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March 13, 2013
By Jim Moore
Investigators who are general aviation pilots themselves expressed “frustration,” and said the steady toll of accidents with preventable roots has left them “disheartened.” On March 12, the National Transportation Safety Board adopted a set of recommendations for GA pilots to consider, addressing the most common causes of accidents, each illustrated by a somber recounting of facts and circumstances from recent investigations.
Unlike many of the board’s proceedings, the session included personal accounts from investigators about how knowledge gained through investigations has shaped their own flying careers, helping them to avoid their own disasters.
“I, for one, would not be alive if it wasn’t for the valuable lessons I learned early in my career after reading and learning from the NTSB report of one particular high-profile spatial disorientation accident,” said staff investigator Eliot Simpson, referring to the 1999 crash that claimed the lives of John F. Kennedy Jr., his wife, and her sister. Simpson said he found himself in similar circumstances, and opted to stay on the ground—even though it meant his aircraft was grounded for days, far from home. “I would urge, at minimum, that pilots simply make a habit of reading and learning from the mistakes of others.”
The board spent more than three hours doing just that, recounting a litany of flights that ended in tragedy, and the chain of events and decisions that led to the outcome. Slides depicted radar tracks with a distinctive hook pattern characteristic of pilot disorientation in low visibility, photographs of wreckage showing smoking rivets that had not been repaired before launch, and bullet points detailing missed opportunities to break the chain of events leading to an accident. The goal, board members and staff said more than once, was not to assign blame (no accident pilots were mentioned by name), or support new regulations, but simply to get the attention of pilots, and “reach the unreachable.”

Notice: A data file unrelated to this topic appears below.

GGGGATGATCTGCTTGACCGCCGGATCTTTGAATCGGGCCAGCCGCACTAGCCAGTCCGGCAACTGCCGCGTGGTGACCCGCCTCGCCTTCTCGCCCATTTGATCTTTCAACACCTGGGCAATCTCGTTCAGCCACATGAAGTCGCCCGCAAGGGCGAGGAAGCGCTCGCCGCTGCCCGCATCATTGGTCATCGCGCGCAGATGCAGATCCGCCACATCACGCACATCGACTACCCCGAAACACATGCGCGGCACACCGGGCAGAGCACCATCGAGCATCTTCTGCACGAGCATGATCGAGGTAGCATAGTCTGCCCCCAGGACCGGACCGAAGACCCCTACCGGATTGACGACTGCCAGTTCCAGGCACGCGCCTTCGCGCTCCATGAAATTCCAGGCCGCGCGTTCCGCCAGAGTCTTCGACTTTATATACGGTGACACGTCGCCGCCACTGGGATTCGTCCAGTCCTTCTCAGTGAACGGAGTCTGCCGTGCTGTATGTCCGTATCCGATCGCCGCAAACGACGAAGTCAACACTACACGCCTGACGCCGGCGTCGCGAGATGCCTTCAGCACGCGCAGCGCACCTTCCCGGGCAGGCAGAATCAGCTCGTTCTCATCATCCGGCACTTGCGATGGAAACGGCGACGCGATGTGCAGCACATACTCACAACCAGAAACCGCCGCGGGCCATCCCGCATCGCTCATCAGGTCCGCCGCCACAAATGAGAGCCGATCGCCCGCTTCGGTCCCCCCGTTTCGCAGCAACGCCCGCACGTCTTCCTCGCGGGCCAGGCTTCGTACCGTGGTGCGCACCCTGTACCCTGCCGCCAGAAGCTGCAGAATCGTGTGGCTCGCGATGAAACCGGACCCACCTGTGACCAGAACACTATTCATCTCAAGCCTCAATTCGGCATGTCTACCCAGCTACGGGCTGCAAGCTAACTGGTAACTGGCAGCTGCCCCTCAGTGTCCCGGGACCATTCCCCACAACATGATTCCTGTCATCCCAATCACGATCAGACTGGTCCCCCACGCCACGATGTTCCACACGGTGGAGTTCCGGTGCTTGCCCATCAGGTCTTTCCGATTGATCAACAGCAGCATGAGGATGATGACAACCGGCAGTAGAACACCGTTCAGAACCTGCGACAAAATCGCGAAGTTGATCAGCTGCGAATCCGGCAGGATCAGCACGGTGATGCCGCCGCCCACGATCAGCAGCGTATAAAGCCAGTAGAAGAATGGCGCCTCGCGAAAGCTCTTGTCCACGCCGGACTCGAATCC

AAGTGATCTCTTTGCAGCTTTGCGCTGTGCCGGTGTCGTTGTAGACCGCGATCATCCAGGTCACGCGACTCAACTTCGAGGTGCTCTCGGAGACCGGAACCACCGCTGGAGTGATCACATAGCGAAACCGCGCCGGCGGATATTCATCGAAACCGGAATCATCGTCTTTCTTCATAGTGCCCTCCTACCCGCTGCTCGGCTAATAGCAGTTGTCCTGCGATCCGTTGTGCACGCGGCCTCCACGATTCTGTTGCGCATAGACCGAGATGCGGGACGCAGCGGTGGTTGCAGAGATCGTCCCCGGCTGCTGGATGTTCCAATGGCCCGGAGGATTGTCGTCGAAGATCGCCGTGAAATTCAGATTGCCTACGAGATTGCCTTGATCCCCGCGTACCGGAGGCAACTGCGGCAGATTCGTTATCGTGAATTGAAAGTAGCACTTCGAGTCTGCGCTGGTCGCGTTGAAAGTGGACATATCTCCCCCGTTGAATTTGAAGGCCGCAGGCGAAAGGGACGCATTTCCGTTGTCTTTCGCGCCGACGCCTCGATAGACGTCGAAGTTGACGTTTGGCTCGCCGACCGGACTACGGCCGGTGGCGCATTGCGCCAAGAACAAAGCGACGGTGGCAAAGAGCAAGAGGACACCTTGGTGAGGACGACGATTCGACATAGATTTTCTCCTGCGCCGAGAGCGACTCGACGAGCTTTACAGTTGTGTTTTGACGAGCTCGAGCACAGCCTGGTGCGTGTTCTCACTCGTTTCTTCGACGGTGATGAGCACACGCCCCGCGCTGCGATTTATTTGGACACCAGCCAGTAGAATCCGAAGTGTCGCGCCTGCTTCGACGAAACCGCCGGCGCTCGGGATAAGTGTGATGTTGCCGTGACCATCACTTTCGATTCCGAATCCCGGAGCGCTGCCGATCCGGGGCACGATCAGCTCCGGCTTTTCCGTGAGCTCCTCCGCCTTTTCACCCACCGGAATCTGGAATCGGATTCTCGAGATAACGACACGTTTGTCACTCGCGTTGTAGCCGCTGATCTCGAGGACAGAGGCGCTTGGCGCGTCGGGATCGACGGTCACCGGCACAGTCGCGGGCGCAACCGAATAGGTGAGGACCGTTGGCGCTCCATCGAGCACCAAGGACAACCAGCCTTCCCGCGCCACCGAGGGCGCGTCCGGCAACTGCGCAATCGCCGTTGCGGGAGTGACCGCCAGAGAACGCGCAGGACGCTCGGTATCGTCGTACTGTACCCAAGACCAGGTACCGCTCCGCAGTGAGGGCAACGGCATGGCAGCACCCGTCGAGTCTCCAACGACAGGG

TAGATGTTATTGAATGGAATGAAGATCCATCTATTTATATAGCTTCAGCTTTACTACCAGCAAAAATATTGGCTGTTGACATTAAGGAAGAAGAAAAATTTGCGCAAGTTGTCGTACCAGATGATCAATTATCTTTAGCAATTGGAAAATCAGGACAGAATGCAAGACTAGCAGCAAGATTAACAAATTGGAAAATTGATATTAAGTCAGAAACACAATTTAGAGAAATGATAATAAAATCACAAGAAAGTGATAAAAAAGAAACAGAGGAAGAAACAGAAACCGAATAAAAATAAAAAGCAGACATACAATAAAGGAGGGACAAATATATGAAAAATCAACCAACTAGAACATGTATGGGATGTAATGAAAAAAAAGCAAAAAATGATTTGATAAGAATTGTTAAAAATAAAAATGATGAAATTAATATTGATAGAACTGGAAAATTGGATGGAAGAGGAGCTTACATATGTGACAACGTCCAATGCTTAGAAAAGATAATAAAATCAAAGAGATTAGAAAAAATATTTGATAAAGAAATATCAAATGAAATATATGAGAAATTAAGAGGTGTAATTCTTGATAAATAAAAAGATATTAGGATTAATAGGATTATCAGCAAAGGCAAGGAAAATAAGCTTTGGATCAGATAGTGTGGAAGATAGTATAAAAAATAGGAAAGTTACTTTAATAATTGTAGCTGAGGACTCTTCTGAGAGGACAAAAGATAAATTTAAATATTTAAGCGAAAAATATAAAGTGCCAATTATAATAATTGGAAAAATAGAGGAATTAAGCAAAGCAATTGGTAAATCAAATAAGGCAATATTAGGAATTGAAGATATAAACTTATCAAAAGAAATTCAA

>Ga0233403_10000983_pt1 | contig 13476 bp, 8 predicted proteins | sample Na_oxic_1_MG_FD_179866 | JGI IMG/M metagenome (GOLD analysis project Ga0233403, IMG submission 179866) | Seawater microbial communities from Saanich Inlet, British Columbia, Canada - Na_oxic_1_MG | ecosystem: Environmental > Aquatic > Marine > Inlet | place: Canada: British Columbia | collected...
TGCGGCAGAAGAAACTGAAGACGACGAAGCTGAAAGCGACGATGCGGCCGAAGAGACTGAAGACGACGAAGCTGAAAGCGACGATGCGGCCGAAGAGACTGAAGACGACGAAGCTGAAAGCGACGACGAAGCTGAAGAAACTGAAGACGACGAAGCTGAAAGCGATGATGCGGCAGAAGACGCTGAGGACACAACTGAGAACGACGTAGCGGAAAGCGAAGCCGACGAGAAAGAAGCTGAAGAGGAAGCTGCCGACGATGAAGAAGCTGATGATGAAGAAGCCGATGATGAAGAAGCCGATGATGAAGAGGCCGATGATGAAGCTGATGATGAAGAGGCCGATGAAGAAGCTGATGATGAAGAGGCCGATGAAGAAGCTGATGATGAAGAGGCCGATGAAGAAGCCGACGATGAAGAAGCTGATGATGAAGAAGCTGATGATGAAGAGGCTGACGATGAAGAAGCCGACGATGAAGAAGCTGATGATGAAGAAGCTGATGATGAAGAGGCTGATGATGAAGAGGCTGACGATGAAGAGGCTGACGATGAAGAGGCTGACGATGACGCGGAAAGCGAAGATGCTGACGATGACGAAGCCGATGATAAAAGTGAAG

While commercial air transportation has virtually eliminated fatal accidents in recent years, Part 91 operators continue to come to grief at a steady pace: about 1,500 accidents a year, with about 475 fatalities each year. Board member (and pilot) Earl F. Weener said, “it’s worse than that”: The accident rate for personal flights has increased about 20 percent in the past decade, with a 25-percent increase in fatalities on personal flights, “and that’s the wrong direction.”
The board adopted a set of five “safety alerts” for GA pilots, focusing on common causes that all have aeronautical decision-making at their roots.
Investigators detailed three accidents illustrating each of these points, and promised forthcoming videos that will recap individual investigations and resulting recommendations.
“I’m really hopeful that what we’re doing here is going to move the needle,” Weener said. “What we really need is to figure out how to change behavior.”